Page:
Miuccia Prada is alarmingly aware. Her Miu Miu ensemble – variations on a dull belted pleated skirt cut into a daring mini, with a matching crop top – went viral, appearing on magazine covers and models and sparking a wave of DIY imitations and counterfeit. And Miu Miu in general is one of the most copied brands out there, especially by super-fast fashion brands like Fashion Nova and Shein, not because it’s easy to knock off (it’s not the case) but because Madame Prada makes clothes that women absolutely want to wear just at this moment.
“Fuck you, baby,” the set seems to say. “Forget those bourgeois expectations, go wild.” Even if you don’t want to wear a tiny little skirt, haven’t you felt that for the past few months, haven’t you needed that feeling of release, haven’t you felt like to constantly dream of freedom? It’s not a big statement about femininity, but a message about something unconscious that many of us miss.
And yet, many people seem to take the success of her Miu Miu look as proof that sex is back in fashion, that women are ready to reveal themselves in the public eye again, telegraphing themselves as available and curious (don’t if only spiritually). But Tuesday’s Miu Miu show, essentially a more popular continuation of that Spring 2022 show, shows why that’s not the case at all.
Almost all of the looks were retaliation for the viral miniskirt look, many with shrunken coats and bomber jackets, as well as ballet slippers and thigh highs. Between these brave women were a handful of men, many of whom had long Pre-Raphaelite hair and lean Bambi-like limbs, essentially in the same look as the ladies. It felt less like the long-awaited relaunch of Miu Miu Men’s (which closed in 2008) and more like a statement about the fluidity of that attitude, that thirst for release.
That spirit, and a sense of excitement and experimentation, is what’s hiding under those clothes, I think. There’s nothing out of the ordinary about these women or men, unless they’re staring greedily at another crazy experiment that could one day make for a great story at a dinner party. They are eager to grow up and eager to get out of the present and all of its rules and obligations, if only because they think they will be or feel young forever. This is the amazing high I think we’re going for when we go gaga for this set of mini skirts.
The femininity of sugar punk – perhaps it’s a feeling of naivety – also carries Chanel into the future. Virginie Viard’s Chanel looks heavier than Karl Lagerfeld’s, but it also looks less meme fashionable. Lagerfeld, of course, was drawing long before the meme was invented, but he presaged it, essentially, by turning Chanel’s signatures – tweed, chains, gold buttons, skirt suits – into global symbols as recognizable as Coca-Cola. . and the Mona Lisa. Viard has taken the Chanel staples away from all that grandeur, and while the shows still have an audience of thousands, Viard gives everything a calmer feeling.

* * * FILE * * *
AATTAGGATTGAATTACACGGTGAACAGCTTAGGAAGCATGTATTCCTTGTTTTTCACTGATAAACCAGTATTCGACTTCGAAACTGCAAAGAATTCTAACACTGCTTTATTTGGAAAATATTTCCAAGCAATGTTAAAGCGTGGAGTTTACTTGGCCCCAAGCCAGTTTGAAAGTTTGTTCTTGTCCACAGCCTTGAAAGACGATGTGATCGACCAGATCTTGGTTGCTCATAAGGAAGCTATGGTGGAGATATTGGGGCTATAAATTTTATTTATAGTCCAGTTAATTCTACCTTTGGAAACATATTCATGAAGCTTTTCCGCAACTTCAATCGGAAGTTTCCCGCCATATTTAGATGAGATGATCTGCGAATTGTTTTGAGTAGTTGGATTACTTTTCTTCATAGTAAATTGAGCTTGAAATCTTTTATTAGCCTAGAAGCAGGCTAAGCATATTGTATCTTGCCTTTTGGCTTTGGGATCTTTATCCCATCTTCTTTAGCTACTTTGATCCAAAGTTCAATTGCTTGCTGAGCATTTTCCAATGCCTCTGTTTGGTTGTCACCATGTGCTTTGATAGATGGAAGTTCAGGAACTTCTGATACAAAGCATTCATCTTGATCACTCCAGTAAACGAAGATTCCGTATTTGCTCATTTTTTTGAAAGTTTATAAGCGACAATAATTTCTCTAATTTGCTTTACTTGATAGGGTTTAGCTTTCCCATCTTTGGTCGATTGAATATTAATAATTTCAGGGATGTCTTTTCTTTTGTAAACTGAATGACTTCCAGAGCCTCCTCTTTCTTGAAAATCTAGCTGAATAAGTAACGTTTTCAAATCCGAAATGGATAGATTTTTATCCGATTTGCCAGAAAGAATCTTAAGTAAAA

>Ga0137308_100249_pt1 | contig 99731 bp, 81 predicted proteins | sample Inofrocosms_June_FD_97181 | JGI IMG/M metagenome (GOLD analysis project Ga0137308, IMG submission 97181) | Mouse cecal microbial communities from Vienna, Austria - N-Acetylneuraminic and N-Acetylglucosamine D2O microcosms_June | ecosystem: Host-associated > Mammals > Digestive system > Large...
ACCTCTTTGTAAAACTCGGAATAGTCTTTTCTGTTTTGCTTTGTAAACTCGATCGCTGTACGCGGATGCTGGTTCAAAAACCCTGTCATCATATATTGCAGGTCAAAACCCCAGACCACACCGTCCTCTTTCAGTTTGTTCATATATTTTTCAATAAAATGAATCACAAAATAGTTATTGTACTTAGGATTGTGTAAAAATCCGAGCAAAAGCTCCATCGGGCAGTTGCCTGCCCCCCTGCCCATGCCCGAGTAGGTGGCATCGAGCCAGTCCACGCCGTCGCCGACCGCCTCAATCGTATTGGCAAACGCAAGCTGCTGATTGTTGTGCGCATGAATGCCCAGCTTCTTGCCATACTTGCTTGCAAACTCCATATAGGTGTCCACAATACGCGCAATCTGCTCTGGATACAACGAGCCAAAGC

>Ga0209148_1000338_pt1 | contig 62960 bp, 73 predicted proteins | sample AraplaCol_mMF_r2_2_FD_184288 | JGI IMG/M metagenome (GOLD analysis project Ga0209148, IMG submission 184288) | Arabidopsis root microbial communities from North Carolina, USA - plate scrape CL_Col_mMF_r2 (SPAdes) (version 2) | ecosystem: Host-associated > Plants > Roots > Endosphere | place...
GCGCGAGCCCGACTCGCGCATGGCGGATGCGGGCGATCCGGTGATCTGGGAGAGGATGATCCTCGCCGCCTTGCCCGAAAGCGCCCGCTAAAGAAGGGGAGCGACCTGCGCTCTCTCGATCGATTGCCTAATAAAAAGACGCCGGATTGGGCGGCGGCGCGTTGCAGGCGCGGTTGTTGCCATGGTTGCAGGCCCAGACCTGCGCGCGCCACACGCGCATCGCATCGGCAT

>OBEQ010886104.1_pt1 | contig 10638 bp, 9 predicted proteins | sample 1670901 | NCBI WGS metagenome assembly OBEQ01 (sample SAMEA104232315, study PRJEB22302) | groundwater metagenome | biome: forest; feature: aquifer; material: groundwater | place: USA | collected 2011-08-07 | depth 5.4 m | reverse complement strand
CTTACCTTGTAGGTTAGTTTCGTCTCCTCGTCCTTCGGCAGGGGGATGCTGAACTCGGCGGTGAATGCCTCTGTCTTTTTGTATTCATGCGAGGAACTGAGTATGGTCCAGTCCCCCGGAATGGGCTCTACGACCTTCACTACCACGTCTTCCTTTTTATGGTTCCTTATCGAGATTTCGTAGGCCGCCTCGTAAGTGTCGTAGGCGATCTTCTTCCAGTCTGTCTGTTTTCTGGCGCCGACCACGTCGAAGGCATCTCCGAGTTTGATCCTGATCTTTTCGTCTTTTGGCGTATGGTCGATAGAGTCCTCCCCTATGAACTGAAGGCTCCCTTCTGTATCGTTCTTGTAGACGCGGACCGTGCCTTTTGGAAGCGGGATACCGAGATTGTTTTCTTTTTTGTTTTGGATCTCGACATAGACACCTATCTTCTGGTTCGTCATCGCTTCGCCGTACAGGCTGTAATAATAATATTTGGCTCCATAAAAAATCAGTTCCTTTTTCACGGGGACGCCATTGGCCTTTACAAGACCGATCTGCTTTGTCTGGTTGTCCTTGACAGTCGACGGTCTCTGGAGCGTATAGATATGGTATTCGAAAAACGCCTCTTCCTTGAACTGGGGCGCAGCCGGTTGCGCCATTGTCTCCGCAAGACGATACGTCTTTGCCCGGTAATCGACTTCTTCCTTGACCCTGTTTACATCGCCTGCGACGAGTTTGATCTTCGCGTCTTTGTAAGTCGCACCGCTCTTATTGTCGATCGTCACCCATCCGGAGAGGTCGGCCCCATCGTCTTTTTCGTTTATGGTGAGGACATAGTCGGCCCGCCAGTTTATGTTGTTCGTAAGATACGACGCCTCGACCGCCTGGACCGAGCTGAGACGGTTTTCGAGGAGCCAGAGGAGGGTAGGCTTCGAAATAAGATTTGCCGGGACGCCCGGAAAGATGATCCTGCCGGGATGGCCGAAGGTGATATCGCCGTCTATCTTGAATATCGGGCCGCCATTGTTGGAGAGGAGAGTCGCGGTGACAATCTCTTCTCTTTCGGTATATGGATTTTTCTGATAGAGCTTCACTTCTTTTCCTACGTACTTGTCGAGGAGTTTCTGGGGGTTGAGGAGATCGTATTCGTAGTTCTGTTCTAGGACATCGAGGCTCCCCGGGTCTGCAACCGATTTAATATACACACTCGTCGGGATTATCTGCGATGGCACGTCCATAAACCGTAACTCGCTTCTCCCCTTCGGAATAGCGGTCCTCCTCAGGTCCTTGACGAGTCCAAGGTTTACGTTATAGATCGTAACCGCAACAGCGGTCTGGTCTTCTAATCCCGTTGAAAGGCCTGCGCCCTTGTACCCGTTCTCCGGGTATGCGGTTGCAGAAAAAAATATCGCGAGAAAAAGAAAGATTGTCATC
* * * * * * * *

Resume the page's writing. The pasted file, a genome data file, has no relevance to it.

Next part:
This particularly struck me because it was his most Lagerfeldian collection to date. The theme was tweed, which is like making the theme the brand itself, and most of the looks were skirt suits with jackets of varying volumes and lengths. But his skirted ladies, with their shiny, bouncy hair, felt like real girls, rather than avatars for the Lagerfeels. And I think she just understands something that Lagerfeld never could, either because he was a man or because he thought so big: the quirks, the weirdness, and the inner life of a woman. , which I’ve seen reflected in fun little details like the layered and opaque bags. tights and even the little smiles that many Viard models wore on Tuesday.
Coming back to gender, however, there was another collection, coming from a much more adult perspective, which pointed out to me that the new preponderance of revealing or ultra-feminine clothing isn’t really a statement about gender. . I stopped by the Alaia showroom to see the collection that Pieter Mulier presented in January during couture week, and I was struck by the seductive sharpness of the fabrics, in addition to the clarity of the silhouettes worthy of Alaia. The clothes, from the pea coats to the coated nylon dress, were aggressive and gorgeous, but if they appealed to anyone, it was the one who wore them. The same goes for Miu Miu: it is the carrier, not the public. Rather, it is an obsession with calm in a life where nothing can be controlled. You put on your snakeskin coat, or your trumpet-hemmed shirt dress (!!!), or your blue coat that has a skirted back that can be buttoned up, and you can do anything.
He’s not just a designer could not make sexy clothes. The only designer I’ve come across in the last year who makes sexy clothes is Eli Russell Linnetz, whose ERL brand continues to make sportswear that hangs or falls off the body, always creating a pout image. attractive, eager sighs and excited looks. (Marine Serre, with her voluptuous bathing suits and curvaceous dresses, can also do the trick.) But these clothes that emphasize or reveal the body, even that emphasize femininity, are not at all there to plug sex. Sex, after all, is about power, and Miu Miu, in particular, is about denying power, even making fun of it.
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